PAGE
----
In phone call, Xi tells Trump co­op­er­a­tion is ‘only choice’

Trump will not treat bi­lat­eral trade ‘child­ishly’

Kuwait Times - - INTERNATIONAL -

Chi­nese Pres­i­dent Xi Jin­ping told US Pres­i­dent-elect Don­ald Trump that co­op­er­a­tion was the only choice for re­la­tions be­tween the world’s two largest economies, with Trump say­ing the two had es­tab­lished a “clear sense of mu­tual re­spect”. There has been in­tense spec­u­la­tion over the im­pact of Trump’s win on is­sues fac­ing the two coun­tries, from global trade and cli­mate change to the se­cu­rity bal­ance in the Asia-Pa­cific.

Trump lam­basted China through­out the US elec­tion cam­paign, drum­ming up head­lines with his pledges to slap 45 per­cent tar­iffs on im­ported Chi­nese goods and to la­bel the coun­try a cur­rency ma­nip­u­la­tor on his first day in of­fice. His elec­tion has in­jected uncer­tainty into re­la­tions at a time when Beijing hopes for sta­bil­ity as it faces daunt­ing re­form chal­lenges at home, slow­ing growth and a lead­er­ship reshuf­fle of its own that will put a new party elite around Xi in late 2017.

In their first in­ter­ac­tion since the US elec­tion, Chi­nese state me­dia said Xi told Trump in a tele­phone call yes­ter­day that as the world’s largest de­vel­op­ing and de­vel­oped economies, there were many ar­eas where China and the United States could co­op­er­ate. “The facts prove that co­op­er­a­tion is the only cor­rect choice for China and the United States,” China Cen­tral Tele­vi­sion (CCTV) cited Xi as say­ing. Xi’s re­marks were a re­it­er­a­tion of phras­ing typ­i­cally used by Beijing to de­scribe bi­lat­eral re­la­tions.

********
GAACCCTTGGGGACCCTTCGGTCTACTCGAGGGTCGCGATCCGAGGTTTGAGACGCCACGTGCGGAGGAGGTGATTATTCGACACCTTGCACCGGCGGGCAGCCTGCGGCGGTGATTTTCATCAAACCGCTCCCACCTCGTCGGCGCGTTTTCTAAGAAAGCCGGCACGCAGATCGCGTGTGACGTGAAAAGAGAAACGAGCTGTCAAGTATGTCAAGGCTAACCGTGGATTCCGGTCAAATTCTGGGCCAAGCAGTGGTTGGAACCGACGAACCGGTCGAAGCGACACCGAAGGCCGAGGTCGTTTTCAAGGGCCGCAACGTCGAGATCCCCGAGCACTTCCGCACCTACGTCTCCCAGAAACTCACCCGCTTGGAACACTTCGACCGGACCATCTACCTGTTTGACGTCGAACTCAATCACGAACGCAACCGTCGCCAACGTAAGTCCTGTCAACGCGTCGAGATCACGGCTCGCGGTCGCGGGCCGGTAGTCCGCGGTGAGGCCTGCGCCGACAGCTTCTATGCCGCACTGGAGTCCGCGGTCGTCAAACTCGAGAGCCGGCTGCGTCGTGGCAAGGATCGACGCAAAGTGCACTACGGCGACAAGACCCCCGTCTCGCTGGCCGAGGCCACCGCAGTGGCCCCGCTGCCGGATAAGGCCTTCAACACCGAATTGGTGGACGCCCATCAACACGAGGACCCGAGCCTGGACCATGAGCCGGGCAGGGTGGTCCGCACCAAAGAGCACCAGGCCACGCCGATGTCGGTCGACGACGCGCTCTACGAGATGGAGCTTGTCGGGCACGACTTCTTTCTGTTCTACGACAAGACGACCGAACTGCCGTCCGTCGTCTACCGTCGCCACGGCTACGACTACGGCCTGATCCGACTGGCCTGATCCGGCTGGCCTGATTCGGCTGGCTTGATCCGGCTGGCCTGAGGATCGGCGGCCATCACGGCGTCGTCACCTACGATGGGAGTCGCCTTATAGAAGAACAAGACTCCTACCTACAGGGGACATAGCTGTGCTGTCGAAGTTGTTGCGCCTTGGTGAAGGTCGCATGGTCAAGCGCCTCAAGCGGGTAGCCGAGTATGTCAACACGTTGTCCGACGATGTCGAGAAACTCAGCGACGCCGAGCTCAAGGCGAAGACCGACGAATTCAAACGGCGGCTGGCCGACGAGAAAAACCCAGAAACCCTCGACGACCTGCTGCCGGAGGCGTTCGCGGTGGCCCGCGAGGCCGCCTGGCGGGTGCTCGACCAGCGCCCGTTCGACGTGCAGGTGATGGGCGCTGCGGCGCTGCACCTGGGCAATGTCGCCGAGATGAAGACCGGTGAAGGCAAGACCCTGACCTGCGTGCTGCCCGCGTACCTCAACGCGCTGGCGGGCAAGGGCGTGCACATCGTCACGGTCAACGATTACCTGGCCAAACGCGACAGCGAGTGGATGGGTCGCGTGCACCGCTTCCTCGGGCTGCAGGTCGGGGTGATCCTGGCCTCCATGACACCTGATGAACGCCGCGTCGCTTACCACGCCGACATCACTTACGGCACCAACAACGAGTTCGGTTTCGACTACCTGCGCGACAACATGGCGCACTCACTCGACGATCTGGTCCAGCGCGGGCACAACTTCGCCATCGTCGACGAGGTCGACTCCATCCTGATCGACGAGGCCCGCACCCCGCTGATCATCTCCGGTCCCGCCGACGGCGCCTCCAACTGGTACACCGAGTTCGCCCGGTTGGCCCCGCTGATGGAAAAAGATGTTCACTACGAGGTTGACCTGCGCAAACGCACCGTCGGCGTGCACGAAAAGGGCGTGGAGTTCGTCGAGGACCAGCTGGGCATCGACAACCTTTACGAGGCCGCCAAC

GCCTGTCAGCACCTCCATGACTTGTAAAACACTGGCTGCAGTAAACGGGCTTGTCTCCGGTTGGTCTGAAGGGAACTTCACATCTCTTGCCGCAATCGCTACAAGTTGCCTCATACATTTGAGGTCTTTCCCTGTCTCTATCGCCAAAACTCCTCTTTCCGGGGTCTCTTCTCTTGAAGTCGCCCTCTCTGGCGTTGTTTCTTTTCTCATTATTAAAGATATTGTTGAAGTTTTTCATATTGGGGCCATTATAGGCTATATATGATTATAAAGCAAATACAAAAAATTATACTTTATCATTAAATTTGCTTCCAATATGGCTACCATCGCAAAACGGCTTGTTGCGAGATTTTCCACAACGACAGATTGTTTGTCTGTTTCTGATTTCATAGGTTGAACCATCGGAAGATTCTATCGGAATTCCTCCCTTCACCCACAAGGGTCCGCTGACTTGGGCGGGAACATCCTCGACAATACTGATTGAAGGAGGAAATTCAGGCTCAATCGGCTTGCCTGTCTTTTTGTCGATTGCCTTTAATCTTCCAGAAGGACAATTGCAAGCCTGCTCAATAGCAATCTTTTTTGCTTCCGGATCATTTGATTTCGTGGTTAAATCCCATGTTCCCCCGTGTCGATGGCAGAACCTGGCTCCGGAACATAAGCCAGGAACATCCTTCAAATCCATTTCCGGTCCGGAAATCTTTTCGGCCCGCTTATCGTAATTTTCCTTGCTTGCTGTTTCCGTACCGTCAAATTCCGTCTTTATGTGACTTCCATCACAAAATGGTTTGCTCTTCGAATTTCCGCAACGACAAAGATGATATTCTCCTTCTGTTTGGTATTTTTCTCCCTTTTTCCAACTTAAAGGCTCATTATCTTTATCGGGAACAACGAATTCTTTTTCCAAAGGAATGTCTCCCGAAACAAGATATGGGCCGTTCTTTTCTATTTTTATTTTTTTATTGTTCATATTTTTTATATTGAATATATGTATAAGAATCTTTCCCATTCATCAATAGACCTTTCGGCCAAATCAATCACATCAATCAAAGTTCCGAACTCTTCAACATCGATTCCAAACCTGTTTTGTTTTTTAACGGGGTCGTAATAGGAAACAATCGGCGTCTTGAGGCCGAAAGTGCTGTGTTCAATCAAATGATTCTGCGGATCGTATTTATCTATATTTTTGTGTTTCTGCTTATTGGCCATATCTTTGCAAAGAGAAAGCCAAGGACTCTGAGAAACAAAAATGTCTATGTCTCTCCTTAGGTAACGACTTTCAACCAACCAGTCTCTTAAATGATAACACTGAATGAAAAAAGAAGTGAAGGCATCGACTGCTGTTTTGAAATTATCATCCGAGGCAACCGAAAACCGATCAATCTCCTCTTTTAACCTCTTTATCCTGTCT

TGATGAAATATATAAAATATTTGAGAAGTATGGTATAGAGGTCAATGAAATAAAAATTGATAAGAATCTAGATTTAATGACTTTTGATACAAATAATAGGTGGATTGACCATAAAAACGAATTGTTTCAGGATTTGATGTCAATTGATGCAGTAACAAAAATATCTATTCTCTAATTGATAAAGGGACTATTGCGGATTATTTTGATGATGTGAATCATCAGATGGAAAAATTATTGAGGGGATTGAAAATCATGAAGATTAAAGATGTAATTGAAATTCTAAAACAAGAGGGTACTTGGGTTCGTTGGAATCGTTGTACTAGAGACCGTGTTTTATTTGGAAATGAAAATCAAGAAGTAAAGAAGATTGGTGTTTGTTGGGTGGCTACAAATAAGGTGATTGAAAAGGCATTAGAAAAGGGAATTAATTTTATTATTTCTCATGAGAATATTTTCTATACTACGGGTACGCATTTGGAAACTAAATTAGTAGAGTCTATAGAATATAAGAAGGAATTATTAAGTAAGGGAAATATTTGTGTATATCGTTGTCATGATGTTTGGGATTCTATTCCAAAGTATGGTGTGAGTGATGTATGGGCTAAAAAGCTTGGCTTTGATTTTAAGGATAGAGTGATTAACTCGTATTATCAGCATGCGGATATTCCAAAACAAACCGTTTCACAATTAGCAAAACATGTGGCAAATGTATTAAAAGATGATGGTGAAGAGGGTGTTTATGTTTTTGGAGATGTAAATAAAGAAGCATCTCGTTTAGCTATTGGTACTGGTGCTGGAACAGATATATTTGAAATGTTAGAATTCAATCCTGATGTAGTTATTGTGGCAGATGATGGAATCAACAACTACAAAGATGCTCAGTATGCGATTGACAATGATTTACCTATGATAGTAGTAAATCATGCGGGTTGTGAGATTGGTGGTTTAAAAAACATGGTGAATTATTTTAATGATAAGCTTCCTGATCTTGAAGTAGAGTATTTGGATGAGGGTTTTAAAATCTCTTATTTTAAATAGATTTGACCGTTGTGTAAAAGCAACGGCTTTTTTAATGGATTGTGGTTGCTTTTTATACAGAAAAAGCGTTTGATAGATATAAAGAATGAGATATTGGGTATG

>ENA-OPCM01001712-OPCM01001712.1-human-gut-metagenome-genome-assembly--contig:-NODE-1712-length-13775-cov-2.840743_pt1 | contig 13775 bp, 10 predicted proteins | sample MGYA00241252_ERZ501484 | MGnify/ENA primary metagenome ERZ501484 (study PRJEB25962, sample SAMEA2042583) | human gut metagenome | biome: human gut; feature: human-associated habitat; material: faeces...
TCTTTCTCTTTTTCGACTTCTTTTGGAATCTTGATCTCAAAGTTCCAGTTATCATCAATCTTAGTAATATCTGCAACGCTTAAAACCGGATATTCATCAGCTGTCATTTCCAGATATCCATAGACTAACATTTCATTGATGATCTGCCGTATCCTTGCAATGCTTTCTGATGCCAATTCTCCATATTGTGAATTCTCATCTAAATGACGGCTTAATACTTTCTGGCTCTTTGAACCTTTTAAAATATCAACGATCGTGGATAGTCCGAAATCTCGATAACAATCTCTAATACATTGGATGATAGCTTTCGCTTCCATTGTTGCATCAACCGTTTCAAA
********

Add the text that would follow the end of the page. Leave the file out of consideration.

The two sides must “pro­mote the two coun­tries’ eco­nomic devel­op­ment and global eco­nomic growth” and “push for bet­ter devel­op­ment go­ing for­ward in China-US re­la­tions”, Xi said. “Dur­ing the call, the lead­ers es­tab­lished a clear sense of mu­tual re­spect for one an­other, and Pres­i­dent-elect Trump stated that he be­lieves the two lead­ers will have one of the strong­est re­la­tion­ships for both coun­tries mov­ing for­ward,” a state­ment from Trump’s pres­i­den­tial tran­si­tion of­fice said.

The two agreed to main­tain close com­mu­ni­ca­tions and meet soon, CCTV said. Xi had con­grat­u­lated Trump in a mes­sage de­liv­ered shortly af­ter his sur­prise elec­tion vic­tory last week. The Global Times, a na­tion­al­ist tabloid pub­lished by the rul­ing Com­mu­nist Party’s Peo­ple’s Daily news­pa­per, said if Trump slapped China with heavy tar­iffs it would “par­a­lyze” bi­lat­eral trade. “When the time comes, large or­ders for Boe­ing planes would switch to Europe, US auto sales in China would face set­backs, Ap­ple phones would es­sen­tially be crowded out, and US soy­beans and corn would be erad­i­cated from China,” the pa­per said in a com­men­tary.

“Trump, com­ing from a busi­ness back­ground, is very as­tute. We do not be­lieve he will treat China-US trade so child­ishly.” China has sig­naled it will pro­mote plans for re­gional trade in­te­gra­tion, vow­ing to seek sup­port for a Beijing-backed Asia-Pa­cific free trade area at a sum­mit in Peru later this month, af­ter Trump’s win dashed hopes for the US-led Trans-Pa­cific Part­ner­ship (TPP).

Trump’s crit­i­cism of US al­lies, in­clud­ing Ja­pan, for free-rid­ing on US se­cu­rity guar­an­tees, has deep­ened anx­i­ety among Wash­ing­ton’s al­lies about its com­mit­ment to post-war se­cu­rity ar­range­ments in the face of a ris­ing China and volatile North Korea. Trump ap­pears to be seek­ing quick ways to with­draw the United States from a global ac­cord to com­bat cli­mate change, which has been billed by China and US Pres­i­dent Barack Obama as a key area for co­op­er­a­tion. — Reuters

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